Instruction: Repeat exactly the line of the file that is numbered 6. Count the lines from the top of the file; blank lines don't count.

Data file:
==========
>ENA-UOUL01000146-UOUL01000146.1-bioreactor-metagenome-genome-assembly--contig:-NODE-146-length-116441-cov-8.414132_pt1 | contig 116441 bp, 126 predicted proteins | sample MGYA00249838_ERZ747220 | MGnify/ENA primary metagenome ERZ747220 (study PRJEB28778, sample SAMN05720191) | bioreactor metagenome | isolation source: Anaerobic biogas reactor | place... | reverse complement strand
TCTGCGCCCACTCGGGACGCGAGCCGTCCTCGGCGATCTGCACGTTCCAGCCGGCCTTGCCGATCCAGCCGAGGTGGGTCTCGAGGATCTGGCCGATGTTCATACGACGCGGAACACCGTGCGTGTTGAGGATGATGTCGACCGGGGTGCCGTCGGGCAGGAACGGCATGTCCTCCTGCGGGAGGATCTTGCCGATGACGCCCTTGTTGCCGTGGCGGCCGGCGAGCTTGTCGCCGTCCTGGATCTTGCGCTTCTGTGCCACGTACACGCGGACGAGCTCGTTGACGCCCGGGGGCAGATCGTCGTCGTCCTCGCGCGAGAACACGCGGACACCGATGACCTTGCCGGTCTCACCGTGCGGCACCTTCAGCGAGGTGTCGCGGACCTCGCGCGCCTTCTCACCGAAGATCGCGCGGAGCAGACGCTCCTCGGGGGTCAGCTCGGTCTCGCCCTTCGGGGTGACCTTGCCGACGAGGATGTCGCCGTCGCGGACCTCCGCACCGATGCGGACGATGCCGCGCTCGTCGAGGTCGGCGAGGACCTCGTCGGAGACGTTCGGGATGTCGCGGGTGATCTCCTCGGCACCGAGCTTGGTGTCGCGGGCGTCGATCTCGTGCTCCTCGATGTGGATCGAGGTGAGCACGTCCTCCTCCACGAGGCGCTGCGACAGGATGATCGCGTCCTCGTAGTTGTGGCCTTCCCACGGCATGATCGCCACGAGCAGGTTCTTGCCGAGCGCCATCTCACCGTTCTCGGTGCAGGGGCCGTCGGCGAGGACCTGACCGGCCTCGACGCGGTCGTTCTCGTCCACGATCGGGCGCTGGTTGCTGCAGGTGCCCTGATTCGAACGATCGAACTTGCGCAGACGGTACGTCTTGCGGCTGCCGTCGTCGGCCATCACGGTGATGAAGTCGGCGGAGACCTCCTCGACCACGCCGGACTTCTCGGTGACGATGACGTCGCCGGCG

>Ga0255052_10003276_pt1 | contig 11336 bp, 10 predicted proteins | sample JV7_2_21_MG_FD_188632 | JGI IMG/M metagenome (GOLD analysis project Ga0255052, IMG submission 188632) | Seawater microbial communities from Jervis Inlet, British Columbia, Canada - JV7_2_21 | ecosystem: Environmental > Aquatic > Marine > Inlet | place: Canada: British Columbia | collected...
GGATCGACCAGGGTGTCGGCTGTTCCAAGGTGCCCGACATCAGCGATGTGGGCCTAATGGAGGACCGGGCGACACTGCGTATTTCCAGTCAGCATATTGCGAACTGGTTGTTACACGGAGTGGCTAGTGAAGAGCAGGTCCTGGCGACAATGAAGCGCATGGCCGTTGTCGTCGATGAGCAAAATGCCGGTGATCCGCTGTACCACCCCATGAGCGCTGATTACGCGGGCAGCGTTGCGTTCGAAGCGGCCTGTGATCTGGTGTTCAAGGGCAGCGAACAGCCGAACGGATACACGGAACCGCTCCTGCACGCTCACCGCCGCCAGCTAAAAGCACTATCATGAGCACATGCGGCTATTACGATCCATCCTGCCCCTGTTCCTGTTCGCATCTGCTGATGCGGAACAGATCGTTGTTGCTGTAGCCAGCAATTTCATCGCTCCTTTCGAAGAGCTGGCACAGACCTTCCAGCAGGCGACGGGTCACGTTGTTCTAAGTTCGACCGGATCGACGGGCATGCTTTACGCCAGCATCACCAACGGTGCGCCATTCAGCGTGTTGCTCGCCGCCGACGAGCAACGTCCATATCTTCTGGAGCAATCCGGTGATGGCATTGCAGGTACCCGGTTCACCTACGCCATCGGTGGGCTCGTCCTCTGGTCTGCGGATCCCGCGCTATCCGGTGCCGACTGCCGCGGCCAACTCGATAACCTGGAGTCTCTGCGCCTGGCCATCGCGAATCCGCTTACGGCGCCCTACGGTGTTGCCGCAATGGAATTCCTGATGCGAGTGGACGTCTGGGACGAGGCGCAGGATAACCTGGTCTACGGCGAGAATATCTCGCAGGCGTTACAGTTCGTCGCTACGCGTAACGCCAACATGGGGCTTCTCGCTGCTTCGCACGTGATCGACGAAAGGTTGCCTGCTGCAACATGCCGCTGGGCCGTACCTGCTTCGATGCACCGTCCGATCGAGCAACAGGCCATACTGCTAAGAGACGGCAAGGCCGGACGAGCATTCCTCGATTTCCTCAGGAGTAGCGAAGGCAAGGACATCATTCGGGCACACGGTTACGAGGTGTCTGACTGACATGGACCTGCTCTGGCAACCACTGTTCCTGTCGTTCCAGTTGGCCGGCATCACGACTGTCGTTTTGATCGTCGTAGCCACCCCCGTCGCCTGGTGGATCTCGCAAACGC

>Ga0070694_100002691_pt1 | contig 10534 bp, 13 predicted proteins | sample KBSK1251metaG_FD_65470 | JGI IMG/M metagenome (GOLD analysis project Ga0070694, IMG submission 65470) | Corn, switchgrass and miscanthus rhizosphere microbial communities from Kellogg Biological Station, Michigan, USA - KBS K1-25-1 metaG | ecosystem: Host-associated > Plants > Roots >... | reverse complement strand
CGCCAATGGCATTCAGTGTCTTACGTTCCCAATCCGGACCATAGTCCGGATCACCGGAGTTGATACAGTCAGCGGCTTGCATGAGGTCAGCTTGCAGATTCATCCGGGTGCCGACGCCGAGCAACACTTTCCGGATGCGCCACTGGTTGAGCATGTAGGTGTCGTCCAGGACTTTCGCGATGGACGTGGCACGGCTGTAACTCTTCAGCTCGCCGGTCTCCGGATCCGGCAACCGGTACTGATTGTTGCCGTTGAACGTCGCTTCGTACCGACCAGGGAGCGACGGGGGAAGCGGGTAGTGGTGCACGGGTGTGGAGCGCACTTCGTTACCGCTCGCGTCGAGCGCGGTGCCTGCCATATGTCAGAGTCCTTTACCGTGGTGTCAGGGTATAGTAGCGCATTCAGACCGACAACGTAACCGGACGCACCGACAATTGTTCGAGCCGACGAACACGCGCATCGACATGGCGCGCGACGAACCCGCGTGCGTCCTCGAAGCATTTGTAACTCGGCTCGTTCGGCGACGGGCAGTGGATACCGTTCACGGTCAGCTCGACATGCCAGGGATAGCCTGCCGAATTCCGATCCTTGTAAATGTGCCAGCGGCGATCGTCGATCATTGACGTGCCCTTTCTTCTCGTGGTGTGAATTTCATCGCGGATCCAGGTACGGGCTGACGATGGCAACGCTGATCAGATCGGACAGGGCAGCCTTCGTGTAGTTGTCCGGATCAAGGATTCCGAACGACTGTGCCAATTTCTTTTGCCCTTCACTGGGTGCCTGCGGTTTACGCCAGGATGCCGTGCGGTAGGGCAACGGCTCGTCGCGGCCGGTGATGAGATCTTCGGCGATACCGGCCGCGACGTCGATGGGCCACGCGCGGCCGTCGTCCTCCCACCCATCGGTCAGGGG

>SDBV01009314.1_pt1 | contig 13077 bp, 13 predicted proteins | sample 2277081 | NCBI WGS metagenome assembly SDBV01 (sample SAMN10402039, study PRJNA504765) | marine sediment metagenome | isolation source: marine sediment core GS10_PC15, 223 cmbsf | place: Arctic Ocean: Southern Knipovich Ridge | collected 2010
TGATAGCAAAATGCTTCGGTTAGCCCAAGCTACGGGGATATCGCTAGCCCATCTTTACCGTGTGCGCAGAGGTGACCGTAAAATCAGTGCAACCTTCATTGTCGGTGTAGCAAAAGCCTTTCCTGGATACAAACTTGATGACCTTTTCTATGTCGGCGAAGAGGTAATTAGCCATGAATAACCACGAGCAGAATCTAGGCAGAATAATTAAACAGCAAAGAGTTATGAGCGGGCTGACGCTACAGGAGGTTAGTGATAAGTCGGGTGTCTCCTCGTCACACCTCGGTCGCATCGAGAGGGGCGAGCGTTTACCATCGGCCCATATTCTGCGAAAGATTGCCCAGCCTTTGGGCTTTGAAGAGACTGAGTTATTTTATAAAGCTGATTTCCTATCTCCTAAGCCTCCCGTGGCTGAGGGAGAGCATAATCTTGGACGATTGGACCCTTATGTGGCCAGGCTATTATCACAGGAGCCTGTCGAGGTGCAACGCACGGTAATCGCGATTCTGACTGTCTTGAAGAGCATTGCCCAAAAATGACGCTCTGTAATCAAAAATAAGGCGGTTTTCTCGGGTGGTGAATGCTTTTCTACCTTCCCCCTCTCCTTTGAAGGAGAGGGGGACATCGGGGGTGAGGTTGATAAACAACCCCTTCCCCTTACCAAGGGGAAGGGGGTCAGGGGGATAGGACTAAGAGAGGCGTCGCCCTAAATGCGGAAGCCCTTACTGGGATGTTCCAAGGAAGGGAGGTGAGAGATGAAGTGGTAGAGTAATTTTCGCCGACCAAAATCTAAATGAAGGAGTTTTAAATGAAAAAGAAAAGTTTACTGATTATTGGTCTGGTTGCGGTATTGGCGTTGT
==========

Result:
CGCCAATGGCATTCAGTGTCTTACGTTCCCAATCCGGACCATAGTCCGGATCACCGGAGTTGATACAGTCAGCGGCTTGCATGAGGTCAGCTTGCAGATTCATCCGGGTGCCGACGCCGAGCAACACTTTCCGGATGCGCCACTGGTTGAGCATGTAGGTGTCGTCCAGGACTTTCGCGATGGACGTGGCACGGCTGTAACTCTTCAGCTCGCCGGTCTCCGGATCCGGCAACCGGTACTGATTGTTGCCGTTGAACGTCGCTTCGTACCGACCAGGGAGCGACGGGGGAAGCGGGTAGTGGTGCACGGGTGTGGAGCGCACTTCGTTACCGCTCGCGTCGAGCGCGGTGCCTGCCATATGTCAGAGTCCTTTACCGTGGTGTCAGGGTATAGTAGCGCATTCAGACCGACAACGTAACCGGACGCACCGACAATTGTTCGAGCCGACGAACACGCGCATCGACATGGCGCGCGACGAACCCGCGTGCGTCCTCGAAGCATTTGTAACTCGGCTCGTTCGGCGACGGGCAGTGGATACCGTTCACGGTCAGCTCGACATGCCAGGGATAGCCTGCCGAATTCCGATCCTTGTAAATGTGCCAGCGGCGATCGTCGATCATTGACGTGCCCTTTCTTCTCGTGGTGTGAATTTCATCGCGGATCCAGGTACGGGCTGACGATGGCAACGCTGATCAGATCGGACAGGGCAGCCTTCGTGTAGTTGTCCGGATCAAGGATTCCGAACGACTGTGCCAATTTCTTTTGCCCTTCACTGGGTGCCTGCGGTTTACGCCAGGATGCCGTGCGGTAGGGCAACGGCTCGTCGCGGCCGGTGATGAGATCTTCGGCGATACCGGCCGCGACGTCGATGGGCCACGCGCGGCCGTCGTCCTCCCACCCATCGGTCAGGGG